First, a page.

In recent months, businesses that use disposable product packaging have seen an increase in Proposition 65 Notices of Violation for the commonly used chemical DEHP. These Notices can result in significant financial penalties and settlements are often conditioned on the business labeling its products as cancer causing, which can be alienating to consumers and fatal to the products.

Proposition 65, known as the Safe Drinking Water and Toxic Enforcement Act of 1986, requires that businesses with 10 or more employees provide a clear and reasonable warning to individuals before knowingly and intentionally exposing them to a chemical known to cause cancer or reproductive toxicity. The infamous Proposition 65 list now contains more than 900 such chemicals under strict regulation by governmental agencies and plaintiff consumer watchdog groups, commonly known as “bounty hunters.” The Office of Environmental Health Hazard Assessment (OEHHA) is the lead agency that implements Proposition 65, maintains the Proposition 65 list, and has authority to amend the regulations to further the purposes of the Act.

OEHHA has concluded that di(2-ethylhexyl) phthalate (DEHP), a chemical known as a plasticizer that is often added to plastics to make them soft, flexible, and supple, may cause cancer and reproductive harm. As a result, DEHP was added to the Proposition 65 list, which has proved complicated because of its use in a wide variety of products that consumers use in ways that do not create the typical risk of exposure for which Proposition 65 protection was intended. Between January 1, 2018, and the present, over 5,000 Notice of Violations (NOVs)were served on businesses for alleged violations of Proposition 65, based on the presence of DEHP in their products. Violations carry financial penalties and settlements are often conditioned on a business labeling its products as carcinogens or reproductive toxicants, which may lead consumers to switch to another competing brand that has no such warning.

DEHP is found in a variety of soft plastic consumer products including shower curtains, furniture, automobile upholstery, shoes, backpacks, handbags, and medical devices, to name a few. But lately, we have seen an uptick in plaintiffs filing NOVs for alleged DEHP in disposable packaging – e.g., packaging such as a plastic bag that is used to market the product but is not meant to be retained once it has been opened.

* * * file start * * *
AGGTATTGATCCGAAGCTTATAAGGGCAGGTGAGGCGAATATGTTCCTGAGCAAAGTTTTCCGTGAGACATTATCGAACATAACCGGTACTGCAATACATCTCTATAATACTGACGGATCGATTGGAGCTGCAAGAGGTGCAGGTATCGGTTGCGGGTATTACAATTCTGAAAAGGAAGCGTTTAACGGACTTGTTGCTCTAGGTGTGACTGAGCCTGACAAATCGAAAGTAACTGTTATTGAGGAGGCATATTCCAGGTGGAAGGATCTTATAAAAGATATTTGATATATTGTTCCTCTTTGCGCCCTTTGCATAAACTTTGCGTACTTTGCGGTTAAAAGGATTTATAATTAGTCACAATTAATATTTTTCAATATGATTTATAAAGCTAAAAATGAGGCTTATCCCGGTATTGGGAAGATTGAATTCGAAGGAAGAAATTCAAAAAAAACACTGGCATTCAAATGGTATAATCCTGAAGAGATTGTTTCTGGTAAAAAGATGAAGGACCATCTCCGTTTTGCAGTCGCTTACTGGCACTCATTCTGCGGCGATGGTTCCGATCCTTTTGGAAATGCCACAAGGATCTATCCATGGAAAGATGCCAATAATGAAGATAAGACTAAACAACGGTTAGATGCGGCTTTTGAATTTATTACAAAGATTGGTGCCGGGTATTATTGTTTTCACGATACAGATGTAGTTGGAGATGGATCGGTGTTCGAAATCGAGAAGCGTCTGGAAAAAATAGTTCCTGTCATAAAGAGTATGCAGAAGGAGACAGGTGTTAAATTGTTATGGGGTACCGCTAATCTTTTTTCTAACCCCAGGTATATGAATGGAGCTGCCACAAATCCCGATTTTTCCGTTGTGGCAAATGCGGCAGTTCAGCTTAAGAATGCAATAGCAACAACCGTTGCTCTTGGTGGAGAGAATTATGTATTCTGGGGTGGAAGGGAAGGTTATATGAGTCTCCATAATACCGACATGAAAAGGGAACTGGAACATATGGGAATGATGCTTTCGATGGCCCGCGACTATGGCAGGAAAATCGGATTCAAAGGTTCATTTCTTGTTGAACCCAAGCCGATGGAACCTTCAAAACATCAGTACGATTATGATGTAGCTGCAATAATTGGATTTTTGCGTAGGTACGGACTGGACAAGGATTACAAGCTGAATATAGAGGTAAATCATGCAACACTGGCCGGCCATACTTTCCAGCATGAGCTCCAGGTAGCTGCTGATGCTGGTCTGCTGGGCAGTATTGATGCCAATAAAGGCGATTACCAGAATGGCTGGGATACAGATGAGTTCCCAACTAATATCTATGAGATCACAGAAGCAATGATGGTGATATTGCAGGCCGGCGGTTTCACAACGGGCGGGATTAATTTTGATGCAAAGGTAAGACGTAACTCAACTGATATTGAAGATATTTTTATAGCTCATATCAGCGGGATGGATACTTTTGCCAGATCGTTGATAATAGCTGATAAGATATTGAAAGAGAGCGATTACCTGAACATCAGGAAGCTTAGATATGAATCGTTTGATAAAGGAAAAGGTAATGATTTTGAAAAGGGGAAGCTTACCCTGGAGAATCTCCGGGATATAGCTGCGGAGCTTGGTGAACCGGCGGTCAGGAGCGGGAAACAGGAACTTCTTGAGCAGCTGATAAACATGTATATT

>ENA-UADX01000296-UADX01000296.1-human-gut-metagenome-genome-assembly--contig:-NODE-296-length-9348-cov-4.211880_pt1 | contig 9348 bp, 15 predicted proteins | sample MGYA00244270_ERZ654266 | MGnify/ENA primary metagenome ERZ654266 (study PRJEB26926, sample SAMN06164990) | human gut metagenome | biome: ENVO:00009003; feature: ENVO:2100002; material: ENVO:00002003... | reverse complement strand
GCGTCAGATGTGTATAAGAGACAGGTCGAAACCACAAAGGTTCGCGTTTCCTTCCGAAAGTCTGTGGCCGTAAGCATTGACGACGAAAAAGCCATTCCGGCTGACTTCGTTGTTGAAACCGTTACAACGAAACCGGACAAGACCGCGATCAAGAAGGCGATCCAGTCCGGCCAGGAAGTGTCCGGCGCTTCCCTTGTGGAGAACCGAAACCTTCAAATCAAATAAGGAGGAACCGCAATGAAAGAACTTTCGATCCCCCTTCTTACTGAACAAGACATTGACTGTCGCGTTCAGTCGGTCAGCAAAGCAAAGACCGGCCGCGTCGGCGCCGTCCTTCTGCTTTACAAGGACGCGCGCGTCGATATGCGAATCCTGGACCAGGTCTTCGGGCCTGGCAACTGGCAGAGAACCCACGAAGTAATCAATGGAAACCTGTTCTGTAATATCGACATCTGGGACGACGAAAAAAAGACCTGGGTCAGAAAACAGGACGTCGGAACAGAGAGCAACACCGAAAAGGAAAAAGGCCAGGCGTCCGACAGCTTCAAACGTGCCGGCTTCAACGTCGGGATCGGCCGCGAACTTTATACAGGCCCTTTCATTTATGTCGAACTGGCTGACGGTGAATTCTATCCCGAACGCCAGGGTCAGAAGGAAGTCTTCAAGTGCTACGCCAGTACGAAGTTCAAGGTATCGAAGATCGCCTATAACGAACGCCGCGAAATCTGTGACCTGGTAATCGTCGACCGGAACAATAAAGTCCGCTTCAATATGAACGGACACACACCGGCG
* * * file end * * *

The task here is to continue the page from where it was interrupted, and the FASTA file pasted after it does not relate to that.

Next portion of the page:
Is handling the disposable packaging once or twice sufficient to create the requisite exposure under Proposition 65? Likely, it is not. And yet, the Proposition 65 plaintiff watchdog groups have been using disposable packaging as an alleged basis for an NOV in an effort to cast a wider net to extract significant monetary payments and injunctive relief under the statute.

Businesses that have received NOVs and chosen to settle have had to agree to (1) reformulate their product packaging to be phthalate-free or to contain no more than 0.1% DEHP or: (2) post Proposition 65 warnings in the retail stores where the product containing DEHP was/is offered for sale, (3) send retailers and distributors notification letters advising the recipient that the product packaging contains DEHP known to the State of California to cause cancer and birth defects with Proposition 65 warning stickers the recipient must apply to the product, and (4) post a Proposition 65 warning and link to the California State Proposition 65 webpage to any e-commerce websites where the product is/was sold. They must also pay civil penalties and the attorneys’ fees and costs of the party that filed the NOV.

Businesses that use disposable packaging on consumer goods such as cosmetics and skincare products, sheets and pillowcases, and photo albums, could take a substantial hit to their profit margins if an NOV is not properly handled. If your business receives an NOV for alleged DEHP in disposable packaging, you should act quickly to retain experienced Proposition 65 counsel in order to negotiate with the plaintiff and attempt to have the NOV withdrawn and to avoid the burden and expense of negotiating a Proposition 65 settlement.